Bravo, Blitzer

Bravo, Blitzer

Wolf Blitzer – who got his start in Jewish journalism, I recall – did a bang-up job interviewing Scotland’s feckless justice secretary on CNN Thursday night.

Perhaps Kenny MacAskill’s title should be changed to “injustice secretary.” MacAskill is the nincompoop (or oil interests’ tool) who allowed Abdelbeset Ali Mohmed al Megrahi, convicted of murdering 270 people – many of them Americans, and young Americans at that – by blowing up Pan Am flight 103 over Lockerbie, Scotland, to be released on compassionate grounds.

It seems the poor man is dying of prostate cancer and wanted to return to his native Libya. As the old Jewish curse goes, “A nomen auf er,” may someone be named after him (i.e., he should drop dead).

Shame on MacAskill.

Blitzer conducted a masterful interview, pressing MacAskill on just how many prisoners had been released from Scottish jails on compassionate grounds. MacAskill kept tangling himself up, hanging himself vis-à-vis history. Here are some excerpts from the interview Notice how Blitzer keeps pressing him to cite a precedent – and he can’t:

Blitzer: Is there any precedent in Scotland where a mass murderer, someone who killed 270 people in cold blood, has been freed to go home to his wife and family because he is suffering from cancer?

MacAskill: This crime is unprecedented in our small country. It’s actually the worst atrocity – terrorist atrocity ever perpetrated anywhere within the United Kingdom. So it’s a circumstance that has never happened before. And I hope that it’s a circumstance that will never reoccur.

Blitzer: Are there precedents where murderers, just regular murderers, someone who killed someone in cold blood and served only a very small portion of his or her sentence, has been free to go home and spend the rest of his life with his wife and kids because he or she is suffering from cancer?

MacAskill: Well, each and every compassionate release that has been granted, and there have been 30 granted since the year 2000, is done under individual circumstances. And as we were seeing, in Scotland, justice is equally tempered with mercy. Those who commit an offense must be punished and have to pay a price.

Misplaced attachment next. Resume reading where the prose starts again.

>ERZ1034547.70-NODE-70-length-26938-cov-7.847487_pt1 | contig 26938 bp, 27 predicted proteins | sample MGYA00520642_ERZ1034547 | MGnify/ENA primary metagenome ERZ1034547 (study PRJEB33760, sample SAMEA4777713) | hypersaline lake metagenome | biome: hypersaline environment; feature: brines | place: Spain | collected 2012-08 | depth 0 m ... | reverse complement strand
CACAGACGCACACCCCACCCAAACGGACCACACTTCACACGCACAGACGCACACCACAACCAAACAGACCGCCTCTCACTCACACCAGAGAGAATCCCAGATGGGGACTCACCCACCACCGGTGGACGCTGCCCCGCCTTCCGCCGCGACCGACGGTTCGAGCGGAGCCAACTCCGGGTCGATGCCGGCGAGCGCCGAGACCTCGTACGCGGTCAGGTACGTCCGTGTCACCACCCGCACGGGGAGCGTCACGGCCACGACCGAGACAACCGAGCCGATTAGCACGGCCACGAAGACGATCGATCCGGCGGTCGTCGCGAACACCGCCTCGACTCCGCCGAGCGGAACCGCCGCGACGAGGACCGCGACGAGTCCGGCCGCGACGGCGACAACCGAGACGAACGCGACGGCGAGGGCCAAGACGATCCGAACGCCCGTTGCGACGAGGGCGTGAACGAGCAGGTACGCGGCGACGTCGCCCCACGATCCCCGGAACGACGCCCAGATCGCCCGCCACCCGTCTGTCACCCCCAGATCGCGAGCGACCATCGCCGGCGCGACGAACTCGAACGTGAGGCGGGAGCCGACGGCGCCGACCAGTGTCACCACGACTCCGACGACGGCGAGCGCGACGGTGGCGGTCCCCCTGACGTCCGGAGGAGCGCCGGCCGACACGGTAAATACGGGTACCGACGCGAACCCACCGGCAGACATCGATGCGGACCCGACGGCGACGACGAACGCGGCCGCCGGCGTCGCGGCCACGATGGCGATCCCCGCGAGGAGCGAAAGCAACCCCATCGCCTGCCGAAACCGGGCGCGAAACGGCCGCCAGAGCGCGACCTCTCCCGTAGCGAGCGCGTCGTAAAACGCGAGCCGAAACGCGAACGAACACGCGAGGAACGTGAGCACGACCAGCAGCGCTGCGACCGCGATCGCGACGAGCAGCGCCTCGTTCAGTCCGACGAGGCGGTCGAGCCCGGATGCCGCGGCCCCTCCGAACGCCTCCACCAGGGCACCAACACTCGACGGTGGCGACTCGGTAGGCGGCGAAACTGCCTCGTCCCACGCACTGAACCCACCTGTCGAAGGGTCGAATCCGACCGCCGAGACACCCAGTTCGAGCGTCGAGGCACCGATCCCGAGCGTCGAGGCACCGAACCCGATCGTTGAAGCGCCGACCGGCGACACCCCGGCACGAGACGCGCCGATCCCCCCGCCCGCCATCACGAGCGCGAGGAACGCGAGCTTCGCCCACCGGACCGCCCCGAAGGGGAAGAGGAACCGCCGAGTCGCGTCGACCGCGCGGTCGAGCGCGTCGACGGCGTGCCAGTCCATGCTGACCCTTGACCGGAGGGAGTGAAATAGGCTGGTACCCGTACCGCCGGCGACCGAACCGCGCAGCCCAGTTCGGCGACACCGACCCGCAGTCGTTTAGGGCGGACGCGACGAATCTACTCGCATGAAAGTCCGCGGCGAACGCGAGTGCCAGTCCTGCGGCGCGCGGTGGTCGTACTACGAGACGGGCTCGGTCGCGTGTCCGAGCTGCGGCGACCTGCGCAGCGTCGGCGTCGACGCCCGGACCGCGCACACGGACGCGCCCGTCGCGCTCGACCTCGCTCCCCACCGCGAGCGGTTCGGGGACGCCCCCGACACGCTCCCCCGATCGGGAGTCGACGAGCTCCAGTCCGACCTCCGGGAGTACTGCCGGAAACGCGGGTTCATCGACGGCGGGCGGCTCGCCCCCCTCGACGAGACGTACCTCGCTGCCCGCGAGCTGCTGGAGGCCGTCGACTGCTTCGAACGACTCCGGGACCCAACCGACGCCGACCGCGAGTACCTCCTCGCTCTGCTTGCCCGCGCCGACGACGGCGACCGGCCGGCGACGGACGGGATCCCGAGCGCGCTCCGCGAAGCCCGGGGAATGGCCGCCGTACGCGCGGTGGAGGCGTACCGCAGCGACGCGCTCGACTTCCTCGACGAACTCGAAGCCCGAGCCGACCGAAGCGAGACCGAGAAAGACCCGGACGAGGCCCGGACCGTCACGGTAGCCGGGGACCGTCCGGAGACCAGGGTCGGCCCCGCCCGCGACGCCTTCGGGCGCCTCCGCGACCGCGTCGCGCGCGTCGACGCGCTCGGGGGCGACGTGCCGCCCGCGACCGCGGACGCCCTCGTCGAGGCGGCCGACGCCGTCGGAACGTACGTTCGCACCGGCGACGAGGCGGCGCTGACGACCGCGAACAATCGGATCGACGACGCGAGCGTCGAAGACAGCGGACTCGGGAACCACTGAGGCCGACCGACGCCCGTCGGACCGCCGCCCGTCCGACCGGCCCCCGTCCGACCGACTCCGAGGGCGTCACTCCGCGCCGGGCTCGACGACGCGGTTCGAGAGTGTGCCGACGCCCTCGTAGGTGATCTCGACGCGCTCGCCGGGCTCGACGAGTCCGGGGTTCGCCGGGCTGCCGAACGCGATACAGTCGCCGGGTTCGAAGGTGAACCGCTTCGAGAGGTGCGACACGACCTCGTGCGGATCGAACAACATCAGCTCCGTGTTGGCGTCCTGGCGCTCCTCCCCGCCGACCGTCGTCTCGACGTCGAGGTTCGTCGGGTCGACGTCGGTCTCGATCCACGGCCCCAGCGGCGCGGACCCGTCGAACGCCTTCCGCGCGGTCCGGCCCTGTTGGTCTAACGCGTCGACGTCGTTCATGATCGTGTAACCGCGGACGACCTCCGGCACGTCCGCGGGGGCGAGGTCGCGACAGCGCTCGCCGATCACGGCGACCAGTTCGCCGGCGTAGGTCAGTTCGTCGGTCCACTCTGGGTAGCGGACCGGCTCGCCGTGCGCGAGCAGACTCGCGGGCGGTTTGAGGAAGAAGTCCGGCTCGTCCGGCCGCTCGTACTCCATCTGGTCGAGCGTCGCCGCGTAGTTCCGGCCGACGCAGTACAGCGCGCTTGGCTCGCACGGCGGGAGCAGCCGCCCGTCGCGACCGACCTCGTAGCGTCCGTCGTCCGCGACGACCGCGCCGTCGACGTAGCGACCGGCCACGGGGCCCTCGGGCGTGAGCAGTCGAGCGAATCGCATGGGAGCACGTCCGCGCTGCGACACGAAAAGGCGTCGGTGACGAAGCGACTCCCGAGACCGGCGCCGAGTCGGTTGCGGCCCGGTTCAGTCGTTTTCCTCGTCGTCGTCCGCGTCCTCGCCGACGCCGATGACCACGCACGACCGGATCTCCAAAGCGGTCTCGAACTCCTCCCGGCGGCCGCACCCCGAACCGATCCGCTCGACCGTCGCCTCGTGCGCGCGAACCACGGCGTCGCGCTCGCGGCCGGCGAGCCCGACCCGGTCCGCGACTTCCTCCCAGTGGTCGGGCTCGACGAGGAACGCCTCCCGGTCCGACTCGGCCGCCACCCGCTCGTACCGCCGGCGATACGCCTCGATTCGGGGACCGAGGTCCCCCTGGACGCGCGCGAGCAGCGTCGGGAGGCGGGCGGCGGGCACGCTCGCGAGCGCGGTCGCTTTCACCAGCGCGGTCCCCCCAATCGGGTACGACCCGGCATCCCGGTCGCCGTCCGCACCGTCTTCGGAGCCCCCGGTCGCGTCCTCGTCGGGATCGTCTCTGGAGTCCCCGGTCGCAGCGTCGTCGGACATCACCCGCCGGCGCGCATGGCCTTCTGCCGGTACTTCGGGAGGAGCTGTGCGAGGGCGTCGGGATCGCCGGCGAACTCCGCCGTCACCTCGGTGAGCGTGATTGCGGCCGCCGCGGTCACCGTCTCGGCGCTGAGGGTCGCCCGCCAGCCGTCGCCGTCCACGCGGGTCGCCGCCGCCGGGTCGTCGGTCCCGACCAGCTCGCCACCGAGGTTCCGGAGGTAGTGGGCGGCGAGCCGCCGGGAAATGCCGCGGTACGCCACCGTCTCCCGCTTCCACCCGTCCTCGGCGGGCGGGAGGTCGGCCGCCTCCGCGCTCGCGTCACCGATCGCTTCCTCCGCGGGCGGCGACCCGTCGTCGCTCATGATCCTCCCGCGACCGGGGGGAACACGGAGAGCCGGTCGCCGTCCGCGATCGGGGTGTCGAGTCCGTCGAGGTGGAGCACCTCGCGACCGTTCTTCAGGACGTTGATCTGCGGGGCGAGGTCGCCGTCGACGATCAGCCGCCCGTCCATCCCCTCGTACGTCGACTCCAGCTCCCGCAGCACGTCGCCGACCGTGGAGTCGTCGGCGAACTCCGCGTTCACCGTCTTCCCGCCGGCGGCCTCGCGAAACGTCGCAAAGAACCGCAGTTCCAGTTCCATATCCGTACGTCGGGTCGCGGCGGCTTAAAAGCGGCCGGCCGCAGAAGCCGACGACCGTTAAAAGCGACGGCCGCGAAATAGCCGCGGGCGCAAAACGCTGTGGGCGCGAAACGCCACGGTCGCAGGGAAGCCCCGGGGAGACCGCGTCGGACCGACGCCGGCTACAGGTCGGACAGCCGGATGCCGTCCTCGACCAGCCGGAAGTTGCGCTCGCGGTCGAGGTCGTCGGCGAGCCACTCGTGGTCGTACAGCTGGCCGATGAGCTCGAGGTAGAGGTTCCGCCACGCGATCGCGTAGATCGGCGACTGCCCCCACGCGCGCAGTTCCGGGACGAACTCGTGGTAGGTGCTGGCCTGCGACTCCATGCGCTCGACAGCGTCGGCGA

Equally, we have values that we seek to live by, even if those who perpetrate crimes against us have not respected us or shown any compassion. Here is a dying man. He didn’t show compassion to the victims, American or Scottish. That does not mean that we should lower ourselves, debase ourselves, or abandon our values.

He was justly convicted, but we’re allowing him some mercy to return home to die.

Blitzer: Do you have one example, one precedent of a convicted murderer in Scotland who served only a small portion of his sentence who was allowed to go home because he was suffering from cancer?

MacAskill: These matters are dealt with on each and every application of the individual. As I’ve said, since the year 2000 there have [been] 30 such applications. I’ve had some -two applications, I’ve not had to deal with the question of a mass murderer because, as I’ve said, these matters are few in Scotland….

Blitzer: So just to be precise, because I want to move on, Mr. MacAskill, you don’t know of one murderer in Scotland who has ever been released for compassionate reasons after serving only a small portion of his sentence?

MacAskill: Well, I don’t know the nature of the applications for compassionate release ever dealt with by my predecessors responsible for justice in Scotland. I can confirm two that clearly those who I have granted compassionate release so far were not murderers, but that’s because in Scotland, we do not have terrorist atrocities as a norm….